My favorite OS X feature may be the Services concept, a simple interface for applications to expose their functions to other apps. I can highlight a URL in any OS X program, and a single click in the Services menu signals my Web browser to open it. Yes, other terminal apps exist that do some string highlighting or the like to open URLs, but OS X Services are a generalized, system-provided interface that any app can use to implement new features and share them. Existing services do things like total a selected string of integers, or search for a highlighted phrase at Google, and this is barely the tip of the iceberg.
Using a Mac makes it easy to forget how hard this can be in the PC world. Apple makes "the whole widget," as Steve Jobs likes to say, and this creates a setup experience unavailable anywhere else. You just turn it on. Attaching devices is similarly simple. Macs don't offer the broad hardware support that the Linux crowd might seek; hardware support under OS X is instead deep rather than broad. Everything that I and our small office needs just works, and usually with a smoother, simpler, more thoughtful software interface than the same hardware under other platforms. The only casualty of my Web-designer partner's upgrade to OS X was a decrepit scanner that was well past its prime. The rest of her OS9 graphics tablets, cameras, Zip and Jump drives came along to OS X. Standards like FireWire and USB, introduced in Apple products, have gained enough traction in the PC market to provide me with more than enough choices for add-ons.
OS X and its bundled "digital lifestyle" apps really shine when driving a camera, still or video. When it's that easy to be creative, you try it, and the camera capabilities have actually added a whole new dimension to my computing life since I switched to Macs both at home and work. Usually a command-line junkie, I find myself editing iMovies of our cat an awful lot these days. The OS X hardware experience follows the careful integration of the software and expands to include your LAN: iTunes music sharing and iPhoto sharing; remote camera and scanner control; discovery of file shares, printers, and Web sites on other computers. Services and devices across the LAN work when you plug them in, making network resources as perspicuous as USB devices. Seeing all the Rendezvous-enabled personal sharing features hooked up on a wireless home LAN, hearing an iTunes library broadcast through the air to a home stereo, is an impressive and futuristic glimpse of how things ought to work.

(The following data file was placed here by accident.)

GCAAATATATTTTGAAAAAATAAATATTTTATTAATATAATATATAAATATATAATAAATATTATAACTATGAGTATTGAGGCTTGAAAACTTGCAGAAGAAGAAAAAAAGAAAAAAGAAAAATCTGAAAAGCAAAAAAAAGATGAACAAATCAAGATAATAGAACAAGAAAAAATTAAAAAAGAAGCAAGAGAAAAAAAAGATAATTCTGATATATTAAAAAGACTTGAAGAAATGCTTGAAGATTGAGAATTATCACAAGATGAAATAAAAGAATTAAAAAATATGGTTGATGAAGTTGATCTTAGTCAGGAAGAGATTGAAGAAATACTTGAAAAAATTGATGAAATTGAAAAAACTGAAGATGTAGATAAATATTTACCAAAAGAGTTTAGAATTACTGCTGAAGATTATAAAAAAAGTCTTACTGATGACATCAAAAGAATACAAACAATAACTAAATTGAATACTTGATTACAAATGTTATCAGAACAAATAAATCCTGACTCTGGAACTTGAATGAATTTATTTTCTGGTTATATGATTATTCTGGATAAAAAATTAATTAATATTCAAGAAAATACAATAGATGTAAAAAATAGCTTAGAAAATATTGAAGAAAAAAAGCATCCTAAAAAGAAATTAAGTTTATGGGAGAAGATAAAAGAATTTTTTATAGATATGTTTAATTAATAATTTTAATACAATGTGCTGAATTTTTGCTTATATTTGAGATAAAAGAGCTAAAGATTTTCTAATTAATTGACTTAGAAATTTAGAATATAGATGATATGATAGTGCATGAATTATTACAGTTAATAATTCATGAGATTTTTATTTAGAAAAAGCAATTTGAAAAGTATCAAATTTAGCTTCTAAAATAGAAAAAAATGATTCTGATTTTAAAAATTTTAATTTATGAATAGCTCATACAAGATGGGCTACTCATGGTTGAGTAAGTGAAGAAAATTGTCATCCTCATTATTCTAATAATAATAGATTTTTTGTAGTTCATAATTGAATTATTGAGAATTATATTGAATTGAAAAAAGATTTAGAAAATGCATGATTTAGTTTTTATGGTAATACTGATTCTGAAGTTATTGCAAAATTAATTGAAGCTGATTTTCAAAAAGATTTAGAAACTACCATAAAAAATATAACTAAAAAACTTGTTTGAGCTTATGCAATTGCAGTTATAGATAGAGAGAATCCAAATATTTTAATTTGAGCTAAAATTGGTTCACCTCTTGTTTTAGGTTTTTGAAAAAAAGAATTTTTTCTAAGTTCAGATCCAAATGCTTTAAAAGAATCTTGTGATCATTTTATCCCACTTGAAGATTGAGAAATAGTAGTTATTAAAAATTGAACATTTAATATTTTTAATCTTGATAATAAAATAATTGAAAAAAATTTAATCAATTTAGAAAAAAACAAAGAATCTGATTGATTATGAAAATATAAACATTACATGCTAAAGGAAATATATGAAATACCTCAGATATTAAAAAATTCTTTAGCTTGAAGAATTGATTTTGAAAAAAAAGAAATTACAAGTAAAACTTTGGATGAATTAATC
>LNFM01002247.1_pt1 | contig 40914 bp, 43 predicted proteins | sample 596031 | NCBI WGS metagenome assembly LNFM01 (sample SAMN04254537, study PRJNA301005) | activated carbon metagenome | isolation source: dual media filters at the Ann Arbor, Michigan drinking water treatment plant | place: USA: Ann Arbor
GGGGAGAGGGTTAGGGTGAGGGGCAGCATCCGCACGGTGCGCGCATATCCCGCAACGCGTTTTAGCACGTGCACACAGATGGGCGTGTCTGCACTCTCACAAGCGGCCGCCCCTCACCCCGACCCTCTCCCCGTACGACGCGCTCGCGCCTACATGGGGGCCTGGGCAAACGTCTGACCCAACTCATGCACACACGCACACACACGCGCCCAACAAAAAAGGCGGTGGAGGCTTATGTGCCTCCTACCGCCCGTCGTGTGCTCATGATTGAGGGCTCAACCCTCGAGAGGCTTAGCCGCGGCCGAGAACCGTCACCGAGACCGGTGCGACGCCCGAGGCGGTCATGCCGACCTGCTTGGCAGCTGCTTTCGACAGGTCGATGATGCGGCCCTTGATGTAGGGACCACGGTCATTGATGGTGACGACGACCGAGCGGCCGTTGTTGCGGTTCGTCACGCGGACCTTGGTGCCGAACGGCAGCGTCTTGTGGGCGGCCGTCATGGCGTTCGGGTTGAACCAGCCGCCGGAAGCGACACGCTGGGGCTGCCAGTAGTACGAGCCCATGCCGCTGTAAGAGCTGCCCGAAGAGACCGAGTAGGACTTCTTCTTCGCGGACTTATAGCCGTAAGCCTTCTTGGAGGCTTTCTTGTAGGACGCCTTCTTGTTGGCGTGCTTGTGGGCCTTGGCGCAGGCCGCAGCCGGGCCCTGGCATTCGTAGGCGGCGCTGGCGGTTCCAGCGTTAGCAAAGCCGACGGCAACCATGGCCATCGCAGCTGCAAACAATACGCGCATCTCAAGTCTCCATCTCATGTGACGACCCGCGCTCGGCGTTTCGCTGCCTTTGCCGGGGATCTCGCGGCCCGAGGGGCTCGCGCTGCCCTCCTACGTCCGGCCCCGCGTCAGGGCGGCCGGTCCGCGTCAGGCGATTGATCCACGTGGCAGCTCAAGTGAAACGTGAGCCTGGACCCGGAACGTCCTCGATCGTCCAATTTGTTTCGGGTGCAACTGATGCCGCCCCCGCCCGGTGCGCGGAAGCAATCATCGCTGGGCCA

Envy steers me right
I needed a development and system management workstation to run all my infrastructure on (preferably RISC) multi-processor hardware, without forgoing the proprietary software I want (iTunes, OmniGraffle) or have (Word, Java) to use; that would let me build Python and PHP Web code against Apache and a free OS, but not get my hands dirty just keeping my desktop running; that would be friendly with the Windows and *nix machines around me, but without hand-configuring each connection; so I chose Mac OS X. Working with illustrators and artists led me to a choice I might not have considered otherwise. I'll admit my interest began with envy: of the drop-shadows, gorgeous fonts, and the System Preferences controls I saw running on their curvy dual-processor PowerPC machines. With OS X, having my Mac is like having access to the key features of several systems on one stunning piece of hardware, capped by a UI that's the cleanest, most conveniently integrated, and most elegant in form and function currently available.
I continue to use completely free software for everything but my personal workstations, and sometimes I feel a kind of claustrophobia with a partially closed system like OS X. However, OS X's flexibility without complexity trumps my hangups, and frees me to get useful work done with the free software our business is built on.
Josh Wood is systems administrator at Utopian.net, where he harnesses a heterogeneous herd of systems to help provide development, Web hosting, and consulting services for creative professionals.